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Wednesday, 5 December 2012
Muslim Men Show Their Great Respect For Muslim Women in the Usual Manner in Egypt
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Maha ElGenaidi, please pay attention. These men don't have to worry about being prosecuted thanks to the overthrow of Mubarak. NBC News:

Updated at 7:48 a.m. ET: CAIRO - Walaa Al Momtaz doesn’t leave her home for up to five days at a time. The neatly veiled 22-year-old misses her friends at City University, where she studies English and German, but what she faces upon leaving her house defeats her.

Men and boys constantly harass and threaten Al Momtaz on the bus, on the street and at the university. 

"Every day men talk to me in a bad way, laugh at me and say things about what I am wearing," she told NBC News. On a recent bus trip, a man stuck his hand through a gap in the seat to touch her.

Al Momtaz has gotten off relatively lightly. 

On Nov 25, Al-Ahram state newspaper reported three women were sexually assaulted during anti-Morsi demonstrations by hundreds of men. 

In September, Eman Mostafa, 16, was gunned down after she spit in the face of a man who harassed her in the province of Assiut, according to police reports.

The Feb. 11, 2011, attack on CBS News' Lara Logan as she filed a report for "60 Minutes" in Tahrir Square, epicenter of the uprising that forced dictator Hosni Mubarak to step down last year, brought international attention to the problem of sex attacks on women in public places.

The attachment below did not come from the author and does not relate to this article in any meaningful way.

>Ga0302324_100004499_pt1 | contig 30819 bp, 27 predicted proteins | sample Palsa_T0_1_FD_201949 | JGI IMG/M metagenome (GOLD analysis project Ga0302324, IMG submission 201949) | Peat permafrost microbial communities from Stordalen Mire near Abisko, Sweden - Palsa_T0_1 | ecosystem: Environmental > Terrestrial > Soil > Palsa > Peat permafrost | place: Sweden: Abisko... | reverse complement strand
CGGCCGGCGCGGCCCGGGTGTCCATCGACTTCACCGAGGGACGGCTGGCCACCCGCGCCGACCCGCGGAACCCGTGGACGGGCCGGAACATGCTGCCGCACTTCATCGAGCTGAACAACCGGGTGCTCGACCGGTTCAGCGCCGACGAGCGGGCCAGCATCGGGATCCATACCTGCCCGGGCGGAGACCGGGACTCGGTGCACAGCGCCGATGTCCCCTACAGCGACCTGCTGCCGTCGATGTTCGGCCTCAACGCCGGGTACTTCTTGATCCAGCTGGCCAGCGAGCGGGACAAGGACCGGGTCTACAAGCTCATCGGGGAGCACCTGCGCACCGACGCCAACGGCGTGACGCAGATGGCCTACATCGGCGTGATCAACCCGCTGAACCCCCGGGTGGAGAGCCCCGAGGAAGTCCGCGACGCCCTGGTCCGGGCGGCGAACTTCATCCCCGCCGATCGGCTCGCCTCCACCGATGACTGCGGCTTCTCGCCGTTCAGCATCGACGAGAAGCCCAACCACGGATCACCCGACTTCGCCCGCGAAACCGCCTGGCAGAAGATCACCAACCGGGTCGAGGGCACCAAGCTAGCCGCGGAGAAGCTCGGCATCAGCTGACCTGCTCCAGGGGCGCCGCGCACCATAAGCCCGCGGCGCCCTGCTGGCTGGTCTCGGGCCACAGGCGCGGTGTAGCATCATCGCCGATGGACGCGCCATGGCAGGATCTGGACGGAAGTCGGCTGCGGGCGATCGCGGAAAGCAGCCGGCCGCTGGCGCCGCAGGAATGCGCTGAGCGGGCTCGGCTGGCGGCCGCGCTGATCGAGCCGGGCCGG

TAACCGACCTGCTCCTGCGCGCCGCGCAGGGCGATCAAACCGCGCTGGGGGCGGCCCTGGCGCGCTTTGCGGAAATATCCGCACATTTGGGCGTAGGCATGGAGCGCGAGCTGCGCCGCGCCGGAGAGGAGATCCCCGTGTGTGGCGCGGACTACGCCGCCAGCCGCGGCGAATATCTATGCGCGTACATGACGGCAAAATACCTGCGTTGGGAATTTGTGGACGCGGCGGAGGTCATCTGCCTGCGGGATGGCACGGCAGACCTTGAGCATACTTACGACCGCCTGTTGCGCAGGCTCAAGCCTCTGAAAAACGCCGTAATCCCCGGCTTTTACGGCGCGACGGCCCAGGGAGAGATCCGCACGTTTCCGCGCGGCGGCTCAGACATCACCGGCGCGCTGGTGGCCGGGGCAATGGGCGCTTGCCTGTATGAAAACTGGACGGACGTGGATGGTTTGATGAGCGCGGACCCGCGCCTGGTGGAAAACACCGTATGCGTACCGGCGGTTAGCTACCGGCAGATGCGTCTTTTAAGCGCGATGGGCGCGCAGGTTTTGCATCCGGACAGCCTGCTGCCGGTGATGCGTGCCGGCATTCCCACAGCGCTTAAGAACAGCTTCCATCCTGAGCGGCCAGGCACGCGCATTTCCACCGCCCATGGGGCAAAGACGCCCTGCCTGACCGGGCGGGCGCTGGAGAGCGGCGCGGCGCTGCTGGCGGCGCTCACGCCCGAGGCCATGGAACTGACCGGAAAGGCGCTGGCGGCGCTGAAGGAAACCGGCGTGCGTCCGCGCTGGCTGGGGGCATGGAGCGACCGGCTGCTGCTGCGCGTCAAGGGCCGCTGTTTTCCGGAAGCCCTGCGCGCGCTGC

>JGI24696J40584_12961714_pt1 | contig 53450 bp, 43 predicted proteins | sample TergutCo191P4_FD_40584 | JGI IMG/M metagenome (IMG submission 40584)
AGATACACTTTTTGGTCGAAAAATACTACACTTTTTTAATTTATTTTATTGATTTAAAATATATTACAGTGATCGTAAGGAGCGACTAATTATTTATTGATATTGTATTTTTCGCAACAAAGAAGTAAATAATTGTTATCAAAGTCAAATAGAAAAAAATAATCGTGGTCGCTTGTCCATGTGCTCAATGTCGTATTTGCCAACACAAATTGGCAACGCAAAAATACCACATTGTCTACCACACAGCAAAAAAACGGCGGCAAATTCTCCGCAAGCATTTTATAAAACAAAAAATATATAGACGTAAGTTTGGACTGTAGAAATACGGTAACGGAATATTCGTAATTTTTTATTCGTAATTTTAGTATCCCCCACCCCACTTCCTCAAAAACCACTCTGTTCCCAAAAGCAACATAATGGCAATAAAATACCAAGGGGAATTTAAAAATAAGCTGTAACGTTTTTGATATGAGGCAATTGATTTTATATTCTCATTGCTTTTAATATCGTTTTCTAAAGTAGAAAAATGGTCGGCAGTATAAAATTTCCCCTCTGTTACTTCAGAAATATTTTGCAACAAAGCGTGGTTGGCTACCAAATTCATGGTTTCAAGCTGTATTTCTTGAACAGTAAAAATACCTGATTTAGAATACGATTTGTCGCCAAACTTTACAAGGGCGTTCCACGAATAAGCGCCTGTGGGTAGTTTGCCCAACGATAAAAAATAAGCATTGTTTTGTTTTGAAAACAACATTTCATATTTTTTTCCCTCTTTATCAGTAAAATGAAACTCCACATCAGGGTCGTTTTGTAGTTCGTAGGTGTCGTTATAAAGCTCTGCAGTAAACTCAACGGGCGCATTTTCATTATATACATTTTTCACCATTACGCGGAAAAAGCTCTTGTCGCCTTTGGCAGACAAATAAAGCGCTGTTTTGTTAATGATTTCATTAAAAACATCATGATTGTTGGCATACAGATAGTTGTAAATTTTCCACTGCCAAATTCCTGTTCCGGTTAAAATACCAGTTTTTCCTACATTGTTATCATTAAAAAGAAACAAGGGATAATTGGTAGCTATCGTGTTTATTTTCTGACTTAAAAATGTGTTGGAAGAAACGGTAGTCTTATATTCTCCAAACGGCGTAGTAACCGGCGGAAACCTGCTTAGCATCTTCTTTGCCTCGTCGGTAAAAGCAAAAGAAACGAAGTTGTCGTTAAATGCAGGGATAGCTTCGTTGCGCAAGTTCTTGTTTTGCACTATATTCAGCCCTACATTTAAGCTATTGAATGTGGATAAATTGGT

Public violence against women was rampant well before the movement that unseated Mubarak in 2011. According to a 2008 study by an Egyptian NGO, 83 percent of women have been victims of harassment. 

In the post-Mubarak era, activists and protesters have reported many particularly violent assaults on women. Some experts allege the government and security officials are failing to take the problem seriously. More than 700 claims of harassment were filed across Egypt over the four-day Id al-Adha holiday in late October.

Egypt's Morsi flees palace as protesters battle cops

"It is not a country of law, not a state of law anymore. It has given men a chance to harass women without being accused," said Afaf Marie, director of the Egyptian Association for Community Participation and Enhancement, an NGO.

Some activists fear that women's rights will suffer under the rule of President Mohammed Morsi, who is an Islamist.

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Posted on 12/05/2012 9:56 AM by Rebecca Bynum
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